What if, on a wilderness hike, you rounded a corner found an ancient garden? It happened. There it was on an isolated shelf up in the sandstone cliffs northwest of Sedona. Something caught my eye about a family of picturesque agave growing under a juniper tree. I stopped, set up the tripod and photographed the little scene.
Commonly called Century Plant, it was thought that the plant grew a tall flowering stalk only after a century of life. Spanish Dagger is another name, not hard to imagine why. Its sometimes called “cowboy killer” by jeep tour guides. Not good for a poor cowboy falling off his horse.
Now my brother, Scott, once caught the needle-sharp point of an agave spike in his shin while hiking in Sedona for the first time. On a canyon trail he was looking around at the red rocks. Wham. When he returned home to the Northwest, the doctor he visited didn’t have much information on the plant, whether it was poisonous, or how to cure the pain. He said his leg hurt for nearly a week. The agave is not the friendliest of plants.
The common agave around Sedona is the Parry’s agave. Its a true desert plant, dangerous, self-protective, yet edible. The center core is like an artichoke heart. Cut off the leaves. Dig up the roots. Roast it for three or four days. Make the mush into a nutritious dried cake. The original Clif Bar.
The Parry’s agave is pale green with very straight, stiff spikes. But the one that had caught my eye was different. Darker green. Softer leaves. And a bulge in the dagger blade halfway down.
My friend Daniel Maddux and I were exploring an unnamed canyon searching for small ruins, and a particular set of handprint pictographs. We found both but what I didn’t expect to find was a rare plant purposely traded from Mexico and raised as food in northern Arizona.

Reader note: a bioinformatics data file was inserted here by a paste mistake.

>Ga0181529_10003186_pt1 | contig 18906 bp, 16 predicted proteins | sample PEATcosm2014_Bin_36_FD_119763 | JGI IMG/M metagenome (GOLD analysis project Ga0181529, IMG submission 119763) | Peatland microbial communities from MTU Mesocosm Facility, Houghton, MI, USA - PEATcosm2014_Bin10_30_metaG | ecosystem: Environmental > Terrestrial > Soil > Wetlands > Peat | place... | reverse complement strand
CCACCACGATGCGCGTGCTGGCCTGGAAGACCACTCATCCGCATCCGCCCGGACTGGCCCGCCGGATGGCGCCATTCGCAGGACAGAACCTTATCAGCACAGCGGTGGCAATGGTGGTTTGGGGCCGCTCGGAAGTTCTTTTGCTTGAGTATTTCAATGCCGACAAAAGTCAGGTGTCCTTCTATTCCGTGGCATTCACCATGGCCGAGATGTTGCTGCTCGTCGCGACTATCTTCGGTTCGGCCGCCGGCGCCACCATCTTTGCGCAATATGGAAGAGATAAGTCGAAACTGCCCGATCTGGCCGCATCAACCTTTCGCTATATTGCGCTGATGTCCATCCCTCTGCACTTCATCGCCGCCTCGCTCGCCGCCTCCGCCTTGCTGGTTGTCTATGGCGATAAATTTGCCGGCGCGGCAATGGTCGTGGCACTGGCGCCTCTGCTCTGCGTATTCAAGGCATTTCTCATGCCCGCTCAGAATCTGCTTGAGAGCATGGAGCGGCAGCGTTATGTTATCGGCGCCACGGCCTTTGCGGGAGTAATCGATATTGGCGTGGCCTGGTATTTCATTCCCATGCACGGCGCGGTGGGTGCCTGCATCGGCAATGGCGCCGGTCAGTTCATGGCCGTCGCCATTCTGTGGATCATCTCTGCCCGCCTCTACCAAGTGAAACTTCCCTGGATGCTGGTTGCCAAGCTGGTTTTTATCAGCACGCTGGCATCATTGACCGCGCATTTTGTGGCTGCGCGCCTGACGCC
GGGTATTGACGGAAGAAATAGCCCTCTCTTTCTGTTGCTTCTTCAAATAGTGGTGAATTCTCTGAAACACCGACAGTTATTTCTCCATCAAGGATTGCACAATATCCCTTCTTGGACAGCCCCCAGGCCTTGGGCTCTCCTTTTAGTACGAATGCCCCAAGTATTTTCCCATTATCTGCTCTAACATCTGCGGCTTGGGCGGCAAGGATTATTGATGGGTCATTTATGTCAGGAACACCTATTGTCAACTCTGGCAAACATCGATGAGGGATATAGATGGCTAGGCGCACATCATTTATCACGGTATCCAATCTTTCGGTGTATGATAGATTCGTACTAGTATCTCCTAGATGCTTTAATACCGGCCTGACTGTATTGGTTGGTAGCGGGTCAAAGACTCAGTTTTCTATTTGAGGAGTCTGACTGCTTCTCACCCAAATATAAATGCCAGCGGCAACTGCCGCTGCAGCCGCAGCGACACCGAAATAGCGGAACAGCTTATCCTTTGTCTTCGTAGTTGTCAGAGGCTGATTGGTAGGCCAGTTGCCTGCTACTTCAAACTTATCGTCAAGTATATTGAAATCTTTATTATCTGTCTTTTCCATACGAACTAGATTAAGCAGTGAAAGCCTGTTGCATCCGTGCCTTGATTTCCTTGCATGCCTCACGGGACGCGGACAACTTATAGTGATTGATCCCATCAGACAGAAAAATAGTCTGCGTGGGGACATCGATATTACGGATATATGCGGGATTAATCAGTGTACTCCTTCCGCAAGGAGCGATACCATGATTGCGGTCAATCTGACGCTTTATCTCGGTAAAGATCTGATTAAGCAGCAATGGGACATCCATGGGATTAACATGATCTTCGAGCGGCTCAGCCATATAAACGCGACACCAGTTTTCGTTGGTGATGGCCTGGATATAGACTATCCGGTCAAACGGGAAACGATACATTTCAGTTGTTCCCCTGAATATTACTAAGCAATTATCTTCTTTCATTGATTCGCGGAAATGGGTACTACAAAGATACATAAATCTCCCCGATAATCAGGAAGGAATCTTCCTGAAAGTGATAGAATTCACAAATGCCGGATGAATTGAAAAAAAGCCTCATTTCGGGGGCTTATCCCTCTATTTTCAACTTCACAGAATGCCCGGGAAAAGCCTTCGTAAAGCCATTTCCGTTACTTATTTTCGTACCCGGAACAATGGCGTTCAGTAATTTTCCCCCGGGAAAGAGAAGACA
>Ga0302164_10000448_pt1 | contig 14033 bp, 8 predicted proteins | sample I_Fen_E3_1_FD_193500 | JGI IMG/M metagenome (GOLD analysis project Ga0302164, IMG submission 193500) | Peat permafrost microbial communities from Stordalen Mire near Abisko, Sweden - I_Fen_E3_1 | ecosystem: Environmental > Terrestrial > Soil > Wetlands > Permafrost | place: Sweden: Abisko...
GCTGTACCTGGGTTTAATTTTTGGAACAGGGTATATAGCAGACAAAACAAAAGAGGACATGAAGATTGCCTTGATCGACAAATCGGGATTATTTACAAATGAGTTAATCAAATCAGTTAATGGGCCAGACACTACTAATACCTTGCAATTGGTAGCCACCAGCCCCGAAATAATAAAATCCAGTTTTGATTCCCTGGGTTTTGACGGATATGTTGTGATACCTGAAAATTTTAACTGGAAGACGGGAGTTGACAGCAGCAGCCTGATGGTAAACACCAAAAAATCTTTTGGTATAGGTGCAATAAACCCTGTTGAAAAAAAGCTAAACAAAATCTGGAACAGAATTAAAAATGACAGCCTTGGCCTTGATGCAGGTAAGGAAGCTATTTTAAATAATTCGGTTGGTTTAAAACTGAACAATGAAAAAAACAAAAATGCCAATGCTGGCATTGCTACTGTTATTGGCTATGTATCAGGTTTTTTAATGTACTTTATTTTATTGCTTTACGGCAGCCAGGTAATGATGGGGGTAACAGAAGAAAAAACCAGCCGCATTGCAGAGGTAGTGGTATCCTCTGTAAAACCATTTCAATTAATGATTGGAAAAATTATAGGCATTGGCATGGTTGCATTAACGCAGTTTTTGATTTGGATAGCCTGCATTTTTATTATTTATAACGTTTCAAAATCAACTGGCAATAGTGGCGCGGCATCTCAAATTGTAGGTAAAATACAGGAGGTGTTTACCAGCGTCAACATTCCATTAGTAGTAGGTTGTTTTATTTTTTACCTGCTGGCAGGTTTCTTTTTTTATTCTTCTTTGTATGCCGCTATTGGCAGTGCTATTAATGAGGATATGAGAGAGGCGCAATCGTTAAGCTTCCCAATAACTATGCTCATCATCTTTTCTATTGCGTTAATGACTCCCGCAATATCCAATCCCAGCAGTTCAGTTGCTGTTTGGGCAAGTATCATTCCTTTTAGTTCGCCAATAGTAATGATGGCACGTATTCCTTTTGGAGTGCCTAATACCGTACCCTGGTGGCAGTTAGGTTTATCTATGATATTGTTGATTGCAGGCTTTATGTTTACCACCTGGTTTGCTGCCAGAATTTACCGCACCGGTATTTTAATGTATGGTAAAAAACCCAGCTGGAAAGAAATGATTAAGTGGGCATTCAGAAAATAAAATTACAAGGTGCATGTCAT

Agave phillipsiana is this rare plant’s name. It was first only known to be in four sites within Grand Canyon. The sites are all near pre-Columbian dwellings. There have recently been more isolated clusters found in the Verde Valley, in the Prescott area, and north of Globe, Arizona, in the Tonto Basin.
This unique plant was given its species name by Wendy Hodgson of the Desert Botanical Garden in Phoenix, Arizona. She is Senior Research Botanist and Herbarium Curator, but happy to just be called Wen.
Wen named the plant Agave phillipsiana honoring Arthur M. Phillips, III, a University of Arizona scientist, yet also the respected author of the layman’s guidebook Grand Canyon Wildflowers.
Hodgson calls these domesticated agave a “living archaeological artifact.” She estimates that the remnant crop was cultivated by the ancient Sinagua Indians in A.D. 1000–1150.
Finding the human touch of the ancient Indians is always exciting. Whether its a cliff dwelling tucked out of sight or handprints stenciled onto a sandstone alcove, their centuries-old marks haunt the mind. Their time in the red rock canyons is palpable. An ancient garden is still alive.